Paul Shain could probably drive the 150-mile route from Wisconsin's capital to the Chicago suburbs blindfolded. Last spring, he was CEO of Berbee Information Networks (VARBusiness No. 102), a Madison, Wis.-based VAR with about $390 million in sales and a staff of roughly 800. Fast forward a year: Shain is now senior vice president of a Fortune 500 company that has sales of $6.8 billion, employs a small army of 4,300 and requires no introduction in the IT channel. That's because CDW (No. 13), a Vernon Hills, Ill.-based direct marketer, bought Berbee last fall, sending shockwaves through the channel. As one of the principals involved in the post-acquisition integration of the two companies, Shain now finds himself spending a lot of time on the road between the two.
CDW's $175 million acquisition of Berbee is just one example of the frenzied consolidation that swept through the channel last year. In fact, CDW, itself, earlier this month said it had agreed to be acquired by private equity firm Madison Dearborn Partners for $7.3 billion in cash. M&As continued to increase in 2006, with a new merger occurring, on the average, more than once a week. And that's just the larger deals that caught the public eye; scores of smaller VARs quietly joined forces in hopes of bolstering their businesses.
The CDW-Berbee deal, however, stands out as one of the most memorable mergers of 2006, as it illustrates a significant shift in the landscape of the channel, with a direct marketer encroaching on the territory of traditional value-added resellers. The deal left many VARs wondering about their futures.
In fact, the desire to control its own destiny was one of the main catalysts that spurred Berbee to go shopping for a buyer in the first place, Shain says.
"We saw that the channel was an evolving marketplace, and we looked into the future and thought about what business model was going to thrive. We felt that we had a piece but not the entire solution set for customers," Shain says. "We were experiencing very rapid growth on the project end of the equation, but increasingly we saw our customers placing value on the efficiencies of the supply chains of organizations like CDW."
It's that change in buying behavior--companies looking to buy hardware, software and services from a single IT solution provider that can speak to business strategies as easily as technologies--that's a major force behind channel consolidation.
"Historically, the key to success for a VAR was excellence in a technical skill, but in the future the key will be excellence in business management," says Ryan Morris, analyst at the Institute for Partner EducationDevelopment. (IPED is part of the CMP Channel Group, which publishes VARBusiness.) "That change is driven by the buying behavior of end users and the increasingly competitive climate among solution providers. In order to thrive, a solution provider must be excellent at managing a business, building an organization, driving a P&L model, recruiting and motivating talented people, implementing effective demand-generation campaigns and improving sales effectiveness--all in addition to the 'ante up' stakes of technical skills."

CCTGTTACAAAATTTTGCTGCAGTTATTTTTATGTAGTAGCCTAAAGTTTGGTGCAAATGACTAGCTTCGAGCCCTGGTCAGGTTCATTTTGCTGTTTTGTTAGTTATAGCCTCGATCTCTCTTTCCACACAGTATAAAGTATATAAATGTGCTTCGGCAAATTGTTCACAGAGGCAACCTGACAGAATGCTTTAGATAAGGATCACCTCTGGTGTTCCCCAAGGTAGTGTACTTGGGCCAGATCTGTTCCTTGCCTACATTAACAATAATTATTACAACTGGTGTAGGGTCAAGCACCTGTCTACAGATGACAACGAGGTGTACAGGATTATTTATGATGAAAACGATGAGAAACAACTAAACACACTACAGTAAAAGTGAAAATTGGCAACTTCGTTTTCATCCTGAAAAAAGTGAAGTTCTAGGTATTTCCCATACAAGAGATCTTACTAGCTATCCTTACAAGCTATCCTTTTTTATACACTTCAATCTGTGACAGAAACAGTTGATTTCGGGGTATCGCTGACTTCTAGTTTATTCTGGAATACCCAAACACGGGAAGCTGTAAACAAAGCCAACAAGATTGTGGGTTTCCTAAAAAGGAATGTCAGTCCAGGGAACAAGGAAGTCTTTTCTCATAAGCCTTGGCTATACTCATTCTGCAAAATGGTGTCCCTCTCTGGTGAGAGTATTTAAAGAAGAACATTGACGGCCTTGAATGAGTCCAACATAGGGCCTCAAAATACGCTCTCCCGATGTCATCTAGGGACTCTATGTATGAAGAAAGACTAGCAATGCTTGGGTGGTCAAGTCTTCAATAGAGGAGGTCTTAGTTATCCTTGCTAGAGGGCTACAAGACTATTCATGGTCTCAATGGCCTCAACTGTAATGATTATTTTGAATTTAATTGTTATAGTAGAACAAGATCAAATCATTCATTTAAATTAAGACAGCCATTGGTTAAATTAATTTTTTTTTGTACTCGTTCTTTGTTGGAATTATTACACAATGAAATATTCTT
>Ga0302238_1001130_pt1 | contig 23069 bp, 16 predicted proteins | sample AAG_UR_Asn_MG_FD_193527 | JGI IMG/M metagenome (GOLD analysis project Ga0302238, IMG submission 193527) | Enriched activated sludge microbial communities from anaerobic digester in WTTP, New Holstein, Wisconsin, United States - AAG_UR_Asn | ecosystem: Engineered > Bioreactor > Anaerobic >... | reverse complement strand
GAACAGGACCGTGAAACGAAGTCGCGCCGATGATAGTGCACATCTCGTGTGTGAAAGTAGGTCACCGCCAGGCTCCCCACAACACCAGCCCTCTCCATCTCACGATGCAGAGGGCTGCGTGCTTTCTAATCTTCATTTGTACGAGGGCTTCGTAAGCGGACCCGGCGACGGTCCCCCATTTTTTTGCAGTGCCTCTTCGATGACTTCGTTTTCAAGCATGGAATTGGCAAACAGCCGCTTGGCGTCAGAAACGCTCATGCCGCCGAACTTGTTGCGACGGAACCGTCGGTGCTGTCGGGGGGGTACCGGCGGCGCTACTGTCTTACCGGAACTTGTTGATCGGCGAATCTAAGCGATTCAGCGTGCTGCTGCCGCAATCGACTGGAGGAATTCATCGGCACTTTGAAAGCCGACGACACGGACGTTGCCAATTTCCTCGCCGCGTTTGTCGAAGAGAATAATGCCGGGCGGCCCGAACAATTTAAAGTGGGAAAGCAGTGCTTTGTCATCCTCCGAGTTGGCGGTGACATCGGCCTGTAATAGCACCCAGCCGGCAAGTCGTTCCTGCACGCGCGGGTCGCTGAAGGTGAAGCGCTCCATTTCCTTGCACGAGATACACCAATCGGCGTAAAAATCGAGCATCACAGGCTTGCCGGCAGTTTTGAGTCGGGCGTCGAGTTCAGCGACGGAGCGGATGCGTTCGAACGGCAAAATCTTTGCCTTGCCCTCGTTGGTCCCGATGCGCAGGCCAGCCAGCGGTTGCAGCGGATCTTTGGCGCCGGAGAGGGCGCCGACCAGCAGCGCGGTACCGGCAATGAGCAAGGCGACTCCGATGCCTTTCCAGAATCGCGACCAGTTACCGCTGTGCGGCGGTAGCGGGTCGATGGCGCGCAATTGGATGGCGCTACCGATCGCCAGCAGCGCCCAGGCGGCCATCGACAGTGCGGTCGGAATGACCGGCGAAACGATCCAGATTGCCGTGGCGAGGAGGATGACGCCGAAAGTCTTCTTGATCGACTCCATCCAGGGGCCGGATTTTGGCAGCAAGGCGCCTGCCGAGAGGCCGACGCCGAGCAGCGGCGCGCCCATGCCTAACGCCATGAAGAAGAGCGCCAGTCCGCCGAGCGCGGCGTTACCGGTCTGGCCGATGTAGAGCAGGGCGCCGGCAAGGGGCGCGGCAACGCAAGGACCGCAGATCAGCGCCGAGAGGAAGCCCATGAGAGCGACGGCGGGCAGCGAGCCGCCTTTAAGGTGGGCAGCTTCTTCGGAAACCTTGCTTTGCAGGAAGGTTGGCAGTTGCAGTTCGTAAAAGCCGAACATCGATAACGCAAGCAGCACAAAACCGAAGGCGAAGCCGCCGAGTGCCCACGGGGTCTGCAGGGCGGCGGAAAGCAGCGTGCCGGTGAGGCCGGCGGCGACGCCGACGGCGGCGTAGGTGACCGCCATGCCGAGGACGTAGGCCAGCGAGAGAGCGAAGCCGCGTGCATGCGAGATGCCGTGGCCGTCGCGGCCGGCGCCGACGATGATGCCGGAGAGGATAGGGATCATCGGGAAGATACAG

While Berbee gained the stability of a large, established parent company in CDW, the direct marketer, in turn, made deeper inroads in the lucrative IT services market--in particular, the highly coveted managed service space.
In fact, strong services capabilities was a consistent attribute among VARs acquired in 2006 and will continue to be an enticing characteristic of acquisition targets in the coming year.
CDW SVP Paul Shain: "[Berbee] saw customers placing value on the efficiencies of the supply chains of organizations like CDW."
"Two [things] make a solution provider an attractive acquisition target: first, having an established service practice with effective processes--either project services or managed services," Morris says. "Second is having an effective sales operation that has demand-generation capabilities."
That demand for services expertise drew companies of all sizes and shapes into the VAR shopping spree last year. (Because so many of the companies involved in M&As were privately held, ascertaining the value of those deals was untenable.)
Telcos, for example, were among the companies shopping for VARs last year as a way to expand into managed services. In September, AT&T (No. 61) shelled out $300 million for ASP USinternetworking, which specialized in providing management and outsourcing services for business software from Oracle, Microsoft, IBM and Ariba.
Companies with existing managed service contracts that provide long-term annuity revenue will continue to be a hot commodity this year, Morris says. "These companies are less abundant and, therefore, somewhat harder to find," he says. "But when a strong managed service provider emerges, it's highly sought after by larger solution providers."
NEXT: Additional qualities on buyers' wish lists.